Louisiana to receive $34.5M in grant money to fight opioid epidemic

Louisiana News

(AP Photo/Keith Srakocic, File)

BATON ROUGE, La. (KTVE/KARD) — The Louisiana Department of Health announces the confirmation of an award for the second phase of the Substance Abuse and Mental Health Services Administration’s (SAMHSA) Louisiana State Opioid Response 2.0 Program (LaSOR 2.0).

The state health department says the grant will allow the state to continue to build on the solid framework put in place by the State Targeted Response Grant that started in 2017 and ran through April 2020. The new grant funds will be available from September 30, 2020 through September 29, 2022.

According to the news release the grant will allow the state to keep addressing the needs of people facing the challenges of opioid and stimulant use or misuse. This grant money will allow the state to enhance life outcomes, reduce crime, and reoffending.

With a budget of over $17 million for each of the two years, the priority populations served by the grant will be:

  • The under- and uninsured
  • The criminal justice population
  • Tribes
  • Pregnant women or women with infants experiencing neonatal opioid withdrawal symptoms
  • People who inject drugs
  • Colleges and universities, and School age children (for prevention).

The goals of LaSOR 2.0 include: 

  • Identify and address needs of state and federally-recognized tribes
  •  Decrease opioid and stimulant overdose death rates by increasing access to treatment services for the under- and uninsured with OUD or SUM
  • Increase access to community recovery support services for patients with OUD or SUM
  • Increase prevention, intervention and education activities for opioid and stimulant use, misuse and abuse 
  • Provide treatment, transition and referral for patients re-entering communities from criminal justice settings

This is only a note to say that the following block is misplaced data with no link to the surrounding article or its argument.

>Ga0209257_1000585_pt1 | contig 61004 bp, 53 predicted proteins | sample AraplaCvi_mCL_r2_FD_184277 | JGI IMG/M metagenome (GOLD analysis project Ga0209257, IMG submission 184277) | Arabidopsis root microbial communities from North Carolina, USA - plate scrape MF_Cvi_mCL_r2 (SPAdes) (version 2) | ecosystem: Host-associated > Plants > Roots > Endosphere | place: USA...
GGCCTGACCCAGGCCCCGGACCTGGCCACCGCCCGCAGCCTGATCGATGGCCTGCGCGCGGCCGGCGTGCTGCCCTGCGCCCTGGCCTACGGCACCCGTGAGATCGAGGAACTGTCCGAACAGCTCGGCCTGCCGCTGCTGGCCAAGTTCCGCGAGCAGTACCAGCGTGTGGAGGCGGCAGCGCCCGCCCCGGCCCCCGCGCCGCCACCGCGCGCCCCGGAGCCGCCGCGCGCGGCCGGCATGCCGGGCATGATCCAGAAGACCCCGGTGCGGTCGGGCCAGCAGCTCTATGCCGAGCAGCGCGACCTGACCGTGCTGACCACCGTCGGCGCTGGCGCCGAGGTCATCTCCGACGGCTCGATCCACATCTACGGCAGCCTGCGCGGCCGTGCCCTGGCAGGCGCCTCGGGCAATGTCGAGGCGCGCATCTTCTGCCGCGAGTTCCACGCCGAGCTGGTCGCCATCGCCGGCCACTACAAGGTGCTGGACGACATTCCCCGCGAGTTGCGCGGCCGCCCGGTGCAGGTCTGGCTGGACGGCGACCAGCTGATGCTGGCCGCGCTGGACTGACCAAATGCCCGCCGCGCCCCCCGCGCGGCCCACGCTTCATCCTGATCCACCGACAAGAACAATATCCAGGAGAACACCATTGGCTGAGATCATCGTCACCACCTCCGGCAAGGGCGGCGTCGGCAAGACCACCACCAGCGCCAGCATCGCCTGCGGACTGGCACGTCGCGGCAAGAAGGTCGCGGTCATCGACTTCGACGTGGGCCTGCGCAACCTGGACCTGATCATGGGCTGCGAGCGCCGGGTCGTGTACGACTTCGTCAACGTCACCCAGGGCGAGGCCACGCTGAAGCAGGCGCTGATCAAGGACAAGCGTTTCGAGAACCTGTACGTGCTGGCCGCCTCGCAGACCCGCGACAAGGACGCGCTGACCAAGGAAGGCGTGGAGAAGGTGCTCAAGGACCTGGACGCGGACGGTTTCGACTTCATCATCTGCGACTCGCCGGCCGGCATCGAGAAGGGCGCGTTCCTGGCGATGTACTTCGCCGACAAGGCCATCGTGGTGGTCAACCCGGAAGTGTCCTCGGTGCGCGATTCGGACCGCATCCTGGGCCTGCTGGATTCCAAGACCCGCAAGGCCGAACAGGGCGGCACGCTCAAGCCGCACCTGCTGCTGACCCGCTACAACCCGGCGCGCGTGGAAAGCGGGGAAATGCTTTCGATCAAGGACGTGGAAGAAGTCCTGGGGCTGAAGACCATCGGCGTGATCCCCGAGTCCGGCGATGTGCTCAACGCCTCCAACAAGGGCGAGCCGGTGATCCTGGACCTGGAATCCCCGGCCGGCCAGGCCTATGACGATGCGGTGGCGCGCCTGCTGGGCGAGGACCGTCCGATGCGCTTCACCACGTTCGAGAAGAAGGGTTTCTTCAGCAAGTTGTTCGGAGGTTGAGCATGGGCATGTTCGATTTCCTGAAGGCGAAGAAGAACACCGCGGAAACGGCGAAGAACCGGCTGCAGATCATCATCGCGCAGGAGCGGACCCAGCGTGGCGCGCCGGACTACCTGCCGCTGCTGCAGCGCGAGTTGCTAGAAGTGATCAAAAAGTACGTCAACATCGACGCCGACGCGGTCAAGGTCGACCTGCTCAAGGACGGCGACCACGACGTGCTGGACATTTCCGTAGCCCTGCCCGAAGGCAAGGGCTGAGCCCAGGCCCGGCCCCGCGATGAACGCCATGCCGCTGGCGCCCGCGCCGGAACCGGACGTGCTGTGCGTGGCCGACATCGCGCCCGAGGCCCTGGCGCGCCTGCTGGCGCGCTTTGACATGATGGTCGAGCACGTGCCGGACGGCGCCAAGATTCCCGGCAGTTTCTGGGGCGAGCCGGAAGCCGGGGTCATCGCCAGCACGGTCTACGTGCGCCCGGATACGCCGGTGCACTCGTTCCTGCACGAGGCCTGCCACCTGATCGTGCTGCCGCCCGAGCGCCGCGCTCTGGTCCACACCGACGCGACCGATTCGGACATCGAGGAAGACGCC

• Increase access to harm reduction strategies and linkage to HIV and viral hepatitis testing for priority populations.

Services offered under LaSOR 2.0

LaSOR 2.0 will provide a variety of services for 3,095 unduplicated individuals (1,355 in year one and 1,740 in year two).

  • LaSOR 2.0 will expand and enhance the existing hub and spoke model, with Opioid Treatment Programs (OTPs) serving as hubs and Office Based Opioid Treatment (OBOT) providers serving as spokes.
  • OBOT providers will receive support from Spoke Care Teams, education and consultation from Tulane University through academic detailing and Project ECHO, and psychiatric consults from Louisiana State University Health Sciences Center.
  • The Mother-Baby Substance Exposure Initiative (MBSEI) will provide five birthing facilities with a patient navigator to connect identified women with treatment, resources and social support as needed.
  • Prevention and intervention strategies include education through the Prescription Drug Abuse Prevention Module of Life Skills Training, the Opioid Module of Project Alert and Generation Rx; safe storage and proper disposal of prescription medications; distribution of Narcan Kits to institutions of higher education, first responders, jails, and federally qualified health centers; faith-based community partnerships; and a media campaign. 
  • OBH will host webinars and on-site trainings for healthcare professionals on opioid use, stimulant use and non-drug alternatives to pain management. OBH will hold peer trainings and webinars for institutions of higher education. OUD in college students will be addressed through collegiate recovery programs and an evidence-based substance use screening and assessment tool for university health centers.
  • Community recovery support strategies include expansion of Oxford Houses statewide; Crisis Outreach Mobile Teams that will provide outreach services and mobile peer recovery services; placement of peer recovery support specialists in hospital emergency departments; and grief groups for families and loved ones who experienced a loss due to an opioid overdose. 
  • A pre-release opioid treatment program will be expanded in correction facilities to address OUD and SUM in the criminal justice population. 
  • Health coordinators will be provided to syringe service programs to expand harm reduction strategies and linkages to hepatitis C and HIV testing. 
  • The needs of state- and federally-recognized tribes will be identified through a thorough needs assessment and addressed through strategy implementation. 

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